Michelle Bachelet visited Afghanistan in March this year and met with representatives of the de facto authorities. She also met with some extraordinary women, including doctors, journalists, civil servants, and NGO workers, to discuss the scourge of gender inequality in the country.

Michelle Bachelet stated, “these women’s courage in demanding their rights was striking – theirs is a struggle amidst unimaginable challenges, yet they are still bravely calling for their right to be heard.”

“Their situation is critical. The ban on quality secondary schooling for girls, directly affecting 1.1 million secondary school girls, continues, depriving them of a future. Since March, several other decrees have also been passed, impacting women’s and girls’ rights. The enforcement of a strict hijab rule continues; barriers are in place for women’s access to employment, including for female NGO workers performing their duties; there are no opportunities for women to participate in public and political life, and their freedom of movement has been severely restricted,” she said.

Limiting women’s freedom of movement negatively impacts almost all aspects of their lives, including the ability of women and their children to access and participate in health services, livelihood, and humanitarian aid.

Afghan women are rapidly facing the worst-case scenario many feared. While Afghanistan has ratified several international treaties, including the Convention on Elimination of All Forms of Discrimination Against Women, the de facto authorities remain far from complying with those international obligations, in both policy and practice, to respect and protect the rights of women and girls.

“Courageous Afghans - both women and men - are striving to build an equal and just society where the rights of all are respected. As the women told me during my visit: “We want to speak to the Taliban ourselves. We know what our people need.” I call on the de facto authorities to honour their commitment to women’s rights, to urgently create a meaningful dialogue with Afghan women, and to listen to their voices,” she said.

“During my visit, I recognized the significance of the general amnesty granted to the former officials of the former Government and members of the security forces as an important step towards reconciliation after so many decades of war. I am, however, concerned that the Human Rights Service of the UN Assistance Mission in Afghanistan (UNAMA) continues to receive credible reports of arbitrary arrests and detention, ill-treatment, and extra-judicial killings – particularly of persons associated with the former government and its institutions.”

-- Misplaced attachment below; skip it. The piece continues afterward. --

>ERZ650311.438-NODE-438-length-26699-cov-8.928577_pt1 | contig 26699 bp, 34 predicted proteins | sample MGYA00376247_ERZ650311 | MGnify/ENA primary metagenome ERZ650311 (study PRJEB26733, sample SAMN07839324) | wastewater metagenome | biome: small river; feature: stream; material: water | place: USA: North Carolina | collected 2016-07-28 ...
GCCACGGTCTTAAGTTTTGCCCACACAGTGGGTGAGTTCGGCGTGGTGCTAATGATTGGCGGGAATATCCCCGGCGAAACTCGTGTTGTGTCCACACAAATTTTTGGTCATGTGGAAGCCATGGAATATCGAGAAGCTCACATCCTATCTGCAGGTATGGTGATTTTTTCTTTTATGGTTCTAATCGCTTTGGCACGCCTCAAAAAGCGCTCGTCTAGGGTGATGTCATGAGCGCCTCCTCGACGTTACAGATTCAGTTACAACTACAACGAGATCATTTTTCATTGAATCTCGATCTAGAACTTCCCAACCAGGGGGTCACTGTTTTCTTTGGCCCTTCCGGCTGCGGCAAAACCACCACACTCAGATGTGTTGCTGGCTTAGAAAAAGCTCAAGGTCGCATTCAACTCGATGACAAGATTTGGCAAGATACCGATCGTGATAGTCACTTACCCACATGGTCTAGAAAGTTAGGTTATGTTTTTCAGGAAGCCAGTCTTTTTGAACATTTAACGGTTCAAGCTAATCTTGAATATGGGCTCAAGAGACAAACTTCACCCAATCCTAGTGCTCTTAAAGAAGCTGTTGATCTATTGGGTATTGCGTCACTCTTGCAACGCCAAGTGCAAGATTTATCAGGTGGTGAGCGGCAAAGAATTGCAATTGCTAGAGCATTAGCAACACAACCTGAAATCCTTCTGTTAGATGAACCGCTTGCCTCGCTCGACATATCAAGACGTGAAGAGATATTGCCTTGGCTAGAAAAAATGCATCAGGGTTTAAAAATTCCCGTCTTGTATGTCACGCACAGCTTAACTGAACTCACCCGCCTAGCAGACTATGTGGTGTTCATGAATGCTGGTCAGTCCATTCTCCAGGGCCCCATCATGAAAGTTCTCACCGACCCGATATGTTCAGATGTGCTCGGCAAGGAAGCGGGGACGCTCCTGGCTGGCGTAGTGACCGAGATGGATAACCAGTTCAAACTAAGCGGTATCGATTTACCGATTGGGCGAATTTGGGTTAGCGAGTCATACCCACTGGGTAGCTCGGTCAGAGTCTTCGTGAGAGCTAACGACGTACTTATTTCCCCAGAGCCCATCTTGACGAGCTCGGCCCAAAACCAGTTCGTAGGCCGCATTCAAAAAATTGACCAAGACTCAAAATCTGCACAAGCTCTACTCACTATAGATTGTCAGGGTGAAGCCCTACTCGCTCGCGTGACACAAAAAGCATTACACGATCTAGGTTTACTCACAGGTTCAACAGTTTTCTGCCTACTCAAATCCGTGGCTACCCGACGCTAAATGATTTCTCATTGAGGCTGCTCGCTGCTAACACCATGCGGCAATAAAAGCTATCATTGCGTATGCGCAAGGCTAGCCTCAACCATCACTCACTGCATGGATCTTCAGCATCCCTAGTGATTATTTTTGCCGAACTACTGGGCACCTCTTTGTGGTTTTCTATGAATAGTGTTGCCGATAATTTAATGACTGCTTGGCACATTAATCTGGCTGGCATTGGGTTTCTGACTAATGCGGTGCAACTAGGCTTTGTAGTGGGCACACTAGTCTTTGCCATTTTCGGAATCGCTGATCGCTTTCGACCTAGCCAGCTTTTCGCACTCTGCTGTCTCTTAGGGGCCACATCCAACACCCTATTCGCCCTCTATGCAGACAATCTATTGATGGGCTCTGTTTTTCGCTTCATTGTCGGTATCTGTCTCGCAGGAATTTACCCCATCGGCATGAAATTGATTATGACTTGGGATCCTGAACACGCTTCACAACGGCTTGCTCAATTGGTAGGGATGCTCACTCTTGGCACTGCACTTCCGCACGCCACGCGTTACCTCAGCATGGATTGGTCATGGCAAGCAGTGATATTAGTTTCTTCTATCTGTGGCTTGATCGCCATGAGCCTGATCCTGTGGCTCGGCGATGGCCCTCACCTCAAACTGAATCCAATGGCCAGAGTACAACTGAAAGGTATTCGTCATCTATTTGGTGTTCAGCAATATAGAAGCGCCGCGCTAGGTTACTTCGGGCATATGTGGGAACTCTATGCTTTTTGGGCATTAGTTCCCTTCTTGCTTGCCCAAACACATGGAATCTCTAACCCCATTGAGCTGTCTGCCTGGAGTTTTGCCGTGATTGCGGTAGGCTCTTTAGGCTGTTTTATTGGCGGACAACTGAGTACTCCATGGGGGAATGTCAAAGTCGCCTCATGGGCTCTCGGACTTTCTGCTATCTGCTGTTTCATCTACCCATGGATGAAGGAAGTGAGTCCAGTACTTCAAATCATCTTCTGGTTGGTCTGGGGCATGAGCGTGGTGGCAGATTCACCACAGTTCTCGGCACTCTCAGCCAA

UNAMA also continues to record the impact of attacks on civilians. In April alone, a spate of IED attacks resulted in civilians being killed and injured at schools, places of worship, markets, and while on public transportation. Ethnic and religious minorities have also been directly attacked.

“I remind the de facto authorities of their responsibility to protect all Afghans subject to their control,” said Bachelet.

“I also remain concerned about the information received of alleged human rights violations and abuses against civilians in the northern provinces, including Panjshir, which have recently seen clashes between the de facto security forces and fighters affiliated with the National Resistance Front. There are serious allegations, which require verification, that civilians have been exposed to violations of international human rights law and international humanitarian law, including arbitrary arrests, extrajudicial killings, and torture. I call upon both parties to this conflict to observe restraint and to fully respect international human rights law and applicable international humanitarian law.”